A narrative history of America's deadliest episode of race riots and lynchings
After World War I, black Americans fervently hoped for a new epoch of peace, prosperity, and equality. Black soldiers believed their participation in the fight to make the world safe for democracy finally earned them rights they had been promised since the close of the Civil War.
Instead, an unprecedented wave of anti-black riots and lynchings swept the country for eight months. From April to November of 1919, the racial unrest rolled across the South into the North and the Midwest, even to the nation's capital. Millions of lives were disrupted, and hundreds of lives were lost. Blacks responded by fighting back with an intensity and determination never seen before.
Red Summer is the first narrative history written about this epic encounter. Focusing on the worst riots and lynchings—including those in Chicago, Washington, D.C., Charleston, Omaha and Knoxville—Cameron McWhirter chronicles the mayhem, while also exploring the first stirrings of a civil rights movement that would transform American society forty years later.
Red Summer Talks
Praise for Red Summer
“Cameron McWhirter's comprehensive history of the terrible Red Summer of 1919 reminds us that, because our failures at democracy are also very big, we have to be even better at understanding why.”
--David Levering Lewis, Pulitzer Prize-winner and author of King: A Biography and W.E.B. Du Bois: Biography of a Race, 1868-1919
"A riveting account of the summer that transformed American race relations."
--Vanessa Bush, Booklist, starred review.
“Masterly examination of the widespread outbreak of racially motivated mob violence in the summer of 1919.”
"The author brings a journalist’s diligent digging and skillful storytelling to this historical account; behind the names of towns, he takes the reader into the lives of victims who suffered, perpetrators who destroyed, enablers who dawdled, and politicians who profited, as well as those who fought back."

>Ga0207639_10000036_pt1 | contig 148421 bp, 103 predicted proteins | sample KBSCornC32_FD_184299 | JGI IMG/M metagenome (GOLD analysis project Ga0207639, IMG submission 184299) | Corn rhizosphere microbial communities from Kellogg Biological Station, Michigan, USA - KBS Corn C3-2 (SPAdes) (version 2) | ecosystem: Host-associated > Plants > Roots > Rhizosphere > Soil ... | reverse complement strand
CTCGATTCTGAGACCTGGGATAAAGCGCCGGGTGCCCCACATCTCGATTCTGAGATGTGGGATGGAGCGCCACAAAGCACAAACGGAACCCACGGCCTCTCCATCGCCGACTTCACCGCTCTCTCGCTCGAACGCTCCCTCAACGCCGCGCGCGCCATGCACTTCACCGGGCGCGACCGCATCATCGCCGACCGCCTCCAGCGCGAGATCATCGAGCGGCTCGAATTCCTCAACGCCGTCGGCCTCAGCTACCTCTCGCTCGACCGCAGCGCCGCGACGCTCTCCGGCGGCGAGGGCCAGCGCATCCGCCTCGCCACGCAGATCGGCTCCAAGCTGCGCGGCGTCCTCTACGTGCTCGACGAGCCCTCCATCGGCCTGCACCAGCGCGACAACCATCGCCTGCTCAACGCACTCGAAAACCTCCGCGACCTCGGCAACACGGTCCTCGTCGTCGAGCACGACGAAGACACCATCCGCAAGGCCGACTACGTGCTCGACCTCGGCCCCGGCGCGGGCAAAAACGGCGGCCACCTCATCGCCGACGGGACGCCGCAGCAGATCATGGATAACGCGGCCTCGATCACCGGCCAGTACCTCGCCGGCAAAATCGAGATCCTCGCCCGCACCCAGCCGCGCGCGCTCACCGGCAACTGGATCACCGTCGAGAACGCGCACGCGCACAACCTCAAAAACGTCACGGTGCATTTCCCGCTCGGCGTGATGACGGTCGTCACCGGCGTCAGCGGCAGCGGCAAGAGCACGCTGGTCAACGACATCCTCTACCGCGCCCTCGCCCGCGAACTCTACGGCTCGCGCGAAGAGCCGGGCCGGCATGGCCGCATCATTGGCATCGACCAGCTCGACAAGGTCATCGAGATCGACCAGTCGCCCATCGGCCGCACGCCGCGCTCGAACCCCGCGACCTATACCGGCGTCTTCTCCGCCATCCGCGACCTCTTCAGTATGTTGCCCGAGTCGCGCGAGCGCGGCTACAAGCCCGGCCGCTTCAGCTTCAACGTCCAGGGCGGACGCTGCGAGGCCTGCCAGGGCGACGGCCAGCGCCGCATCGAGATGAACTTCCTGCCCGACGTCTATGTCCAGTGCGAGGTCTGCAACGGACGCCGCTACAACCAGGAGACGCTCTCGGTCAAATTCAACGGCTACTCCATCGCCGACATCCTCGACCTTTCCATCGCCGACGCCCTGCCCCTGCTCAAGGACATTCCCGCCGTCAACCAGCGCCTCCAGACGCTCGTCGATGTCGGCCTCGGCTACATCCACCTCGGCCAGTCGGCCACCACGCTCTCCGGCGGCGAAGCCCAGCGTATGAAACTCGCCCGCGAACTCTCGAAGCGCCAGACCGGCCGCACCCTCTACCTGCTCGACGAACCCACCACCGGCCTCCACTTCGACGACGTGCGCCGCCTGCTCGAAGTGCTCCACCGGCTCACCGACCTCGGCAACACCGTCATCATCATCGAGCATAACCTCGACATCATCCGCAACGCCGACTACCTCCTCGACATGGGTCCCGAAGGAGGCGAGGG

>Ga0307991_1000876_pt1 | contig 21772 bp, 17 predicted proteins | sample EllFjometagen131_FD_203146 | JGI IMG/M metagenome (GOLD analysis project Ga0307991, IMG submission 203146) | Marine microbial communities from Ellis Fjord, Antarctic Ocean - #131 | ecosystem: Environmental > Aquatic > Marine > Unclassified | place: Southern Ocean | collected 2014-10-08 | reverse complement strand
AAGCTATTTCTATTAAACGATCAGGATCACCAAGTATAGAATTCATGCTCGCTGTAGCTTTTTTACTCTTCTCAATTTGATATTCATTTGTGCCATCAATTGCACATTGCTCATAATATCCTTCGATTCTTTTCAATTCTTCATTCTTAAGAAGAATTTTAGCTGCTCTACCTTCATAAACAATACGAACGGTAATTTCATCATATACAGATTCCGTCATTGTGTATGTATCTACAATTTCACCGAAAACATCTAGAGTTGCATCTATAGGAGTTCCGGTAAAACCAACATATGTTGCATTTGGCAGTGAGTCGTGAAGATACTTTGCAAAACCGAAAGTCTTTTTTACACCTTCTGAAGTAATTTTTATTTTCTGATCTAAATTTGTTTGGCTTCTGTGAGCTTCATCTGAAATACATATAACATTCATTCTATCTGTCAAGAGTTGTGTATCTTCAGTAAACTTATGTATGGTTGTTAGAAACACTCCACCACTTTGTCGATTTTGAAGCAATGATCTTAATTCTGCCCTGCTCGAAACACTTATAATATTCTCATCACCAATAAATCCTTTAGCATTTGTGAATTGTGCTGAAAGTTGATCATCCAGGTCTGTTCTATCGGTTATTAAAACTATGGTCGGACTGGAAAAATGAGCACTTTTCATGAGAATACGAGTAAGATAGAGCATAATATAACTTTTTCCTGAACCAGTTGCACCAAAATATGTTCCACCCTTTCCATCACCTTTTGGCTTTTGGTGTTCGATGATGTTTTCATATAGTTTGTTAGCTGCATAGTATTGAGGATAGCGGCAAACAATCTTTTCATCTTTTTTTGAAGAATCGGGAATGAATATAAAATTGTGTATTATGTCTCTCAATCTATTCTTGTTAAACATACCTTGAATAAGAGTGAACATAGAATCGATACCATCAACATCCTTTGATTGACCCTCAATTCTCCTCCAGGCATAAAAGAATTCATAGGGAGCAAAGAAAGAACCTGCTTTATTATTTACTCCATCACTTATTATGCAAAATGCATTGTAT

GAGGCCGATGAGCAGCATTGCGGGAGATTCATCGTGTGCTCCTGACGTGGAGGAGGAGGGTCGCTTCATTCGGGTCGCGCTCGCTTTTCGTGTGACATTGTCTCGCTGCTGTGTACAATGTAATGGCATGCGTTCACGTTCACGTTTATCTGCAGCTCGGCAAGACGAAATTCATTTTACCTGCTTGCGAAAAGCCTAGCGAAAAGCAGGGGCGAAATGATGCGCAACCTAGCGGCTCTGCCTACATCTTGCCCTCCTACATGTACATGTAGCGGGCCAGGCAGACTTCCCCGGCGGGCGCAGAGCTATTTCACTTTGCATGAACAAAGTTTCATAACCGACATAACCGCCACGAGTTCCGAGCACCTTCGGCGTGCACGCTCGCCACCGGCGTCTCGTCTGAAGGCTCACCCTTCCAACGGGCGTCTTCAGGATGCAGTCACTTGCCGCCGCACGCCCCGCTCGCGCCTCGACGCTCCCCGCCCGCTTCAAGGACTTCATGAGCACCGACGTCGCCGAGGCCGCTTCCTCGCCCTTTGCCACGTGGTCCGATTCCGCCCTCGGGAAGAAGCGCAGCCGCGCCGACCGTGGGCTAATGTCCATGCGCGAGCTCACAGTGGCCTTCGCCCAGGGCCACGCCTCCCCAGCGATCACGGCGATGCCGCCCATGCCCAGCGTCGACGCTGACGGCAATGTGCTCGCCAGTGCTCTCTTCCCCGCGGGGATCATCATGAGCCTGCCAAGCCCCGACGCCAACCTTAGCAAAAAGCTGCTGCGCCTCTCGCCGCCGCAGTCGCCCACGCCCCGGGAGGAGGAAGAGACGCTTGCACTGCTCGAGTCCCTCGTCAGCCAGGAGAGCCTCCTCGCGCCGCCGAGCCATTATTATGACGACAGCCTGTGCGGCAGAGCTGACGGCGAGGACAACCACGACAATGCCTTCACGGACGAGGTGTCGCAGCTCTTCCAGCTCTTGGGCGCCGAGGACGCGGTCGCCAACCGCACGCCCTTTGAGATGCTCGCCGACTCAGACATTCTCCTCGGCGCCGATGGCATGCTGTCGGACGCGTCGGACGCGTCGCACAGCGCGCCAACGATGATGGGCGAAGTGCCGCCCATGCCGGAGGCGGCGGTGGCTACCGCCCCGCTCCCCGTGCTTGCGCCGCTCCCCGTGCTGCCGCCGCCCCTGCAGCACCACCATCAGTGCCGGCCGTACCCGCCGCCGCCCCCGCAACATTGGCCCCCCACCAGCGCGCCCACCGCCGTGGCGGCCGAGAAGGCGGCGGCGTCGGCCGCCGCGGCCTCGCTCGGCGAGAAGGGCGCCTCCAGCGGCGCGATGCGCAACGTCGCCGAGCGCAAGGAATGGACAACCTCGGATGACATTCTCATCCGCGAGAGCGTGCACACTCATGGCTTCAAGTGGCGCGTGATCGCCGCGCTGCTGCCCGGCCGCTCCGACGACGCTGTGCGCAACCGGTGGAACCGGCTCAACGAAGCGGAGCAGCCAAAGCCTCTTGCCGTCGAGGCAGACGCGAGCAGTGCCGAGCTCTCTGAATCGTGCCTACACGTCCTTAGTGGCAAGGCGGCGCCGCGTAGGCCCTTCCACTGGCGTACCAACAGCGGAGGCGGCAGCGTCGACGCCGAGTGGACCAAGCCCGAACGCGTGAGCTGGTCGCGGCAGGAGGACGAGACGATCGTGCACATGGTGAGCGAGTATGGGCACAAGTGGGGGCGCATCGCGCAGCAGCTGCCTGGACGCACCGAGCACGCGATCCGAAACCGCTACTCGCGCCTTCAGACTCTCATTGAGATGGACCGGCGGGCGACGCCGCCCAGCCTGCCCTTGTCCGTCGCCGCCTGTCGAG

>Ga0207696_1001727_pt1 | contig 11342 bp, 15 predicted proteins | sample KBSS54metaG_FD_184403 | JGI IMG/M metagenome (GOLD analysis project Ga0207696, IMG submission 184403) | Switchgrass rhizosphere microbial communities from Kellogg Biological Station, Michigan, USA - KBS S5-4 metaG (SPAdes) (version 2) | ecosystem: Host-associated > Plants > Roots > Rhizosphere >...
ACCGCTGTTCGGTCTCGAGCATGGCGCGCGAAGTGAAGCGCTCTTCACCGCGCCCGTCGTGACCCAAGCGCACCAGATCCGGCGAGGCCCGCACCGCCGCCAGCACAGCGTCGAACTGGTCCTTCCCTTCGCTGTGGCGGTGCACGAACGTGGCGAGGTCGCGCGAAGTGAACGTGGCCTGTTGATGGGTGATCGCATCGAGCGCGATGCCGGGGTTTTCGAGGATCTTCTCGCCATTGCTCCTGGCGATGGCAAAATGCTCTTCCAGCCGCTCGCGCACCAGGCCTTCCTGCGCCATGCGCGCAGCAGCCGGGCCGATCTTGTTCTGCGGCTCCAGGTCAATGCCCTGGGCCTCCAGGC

"McWhirter makes clear in his carefully researched, briskly narrated account of this difficult period in our national history, African Americans were increasingly disinclined to take advice from even well-meaning whites. The NAACP, founded in 1909 by a primarily white group of Northern liberals, was transformed by the events of 1919 into America's premier civil rights organization, led by African Americans from the South."
---Wendy Smith, Los Angeles Times
“As McWhirter says, if you explore the whole story of those troubled months, you are left not thinking of America’s bald and cruel failings, but of its astounding and elastic resilience. 'The Red Summer' is a story of destruction, but it is also a story of the beginning of a freedom movement."
--Jonathan Yardley, Washington Post
"In unflinching, just-the-facts style bolstered with copious footnotes, McWhirter describes how the entrenched white power structure -- small-town police, elected officials, businessmen and even newspapers -- were bent on preserving the social order in uncertain economic times. But African-Americans, some of whom had fought with valor in World War I, were chafing under Jim Crow rule and discrimination in the open marketplace."
--Joseph Williams, Minneapolis Star Tribune
"The book is, in my opinion, an essential history lesson for every American."
--Mike Feder, host of the Sirius XM radio show, "The Feder Files"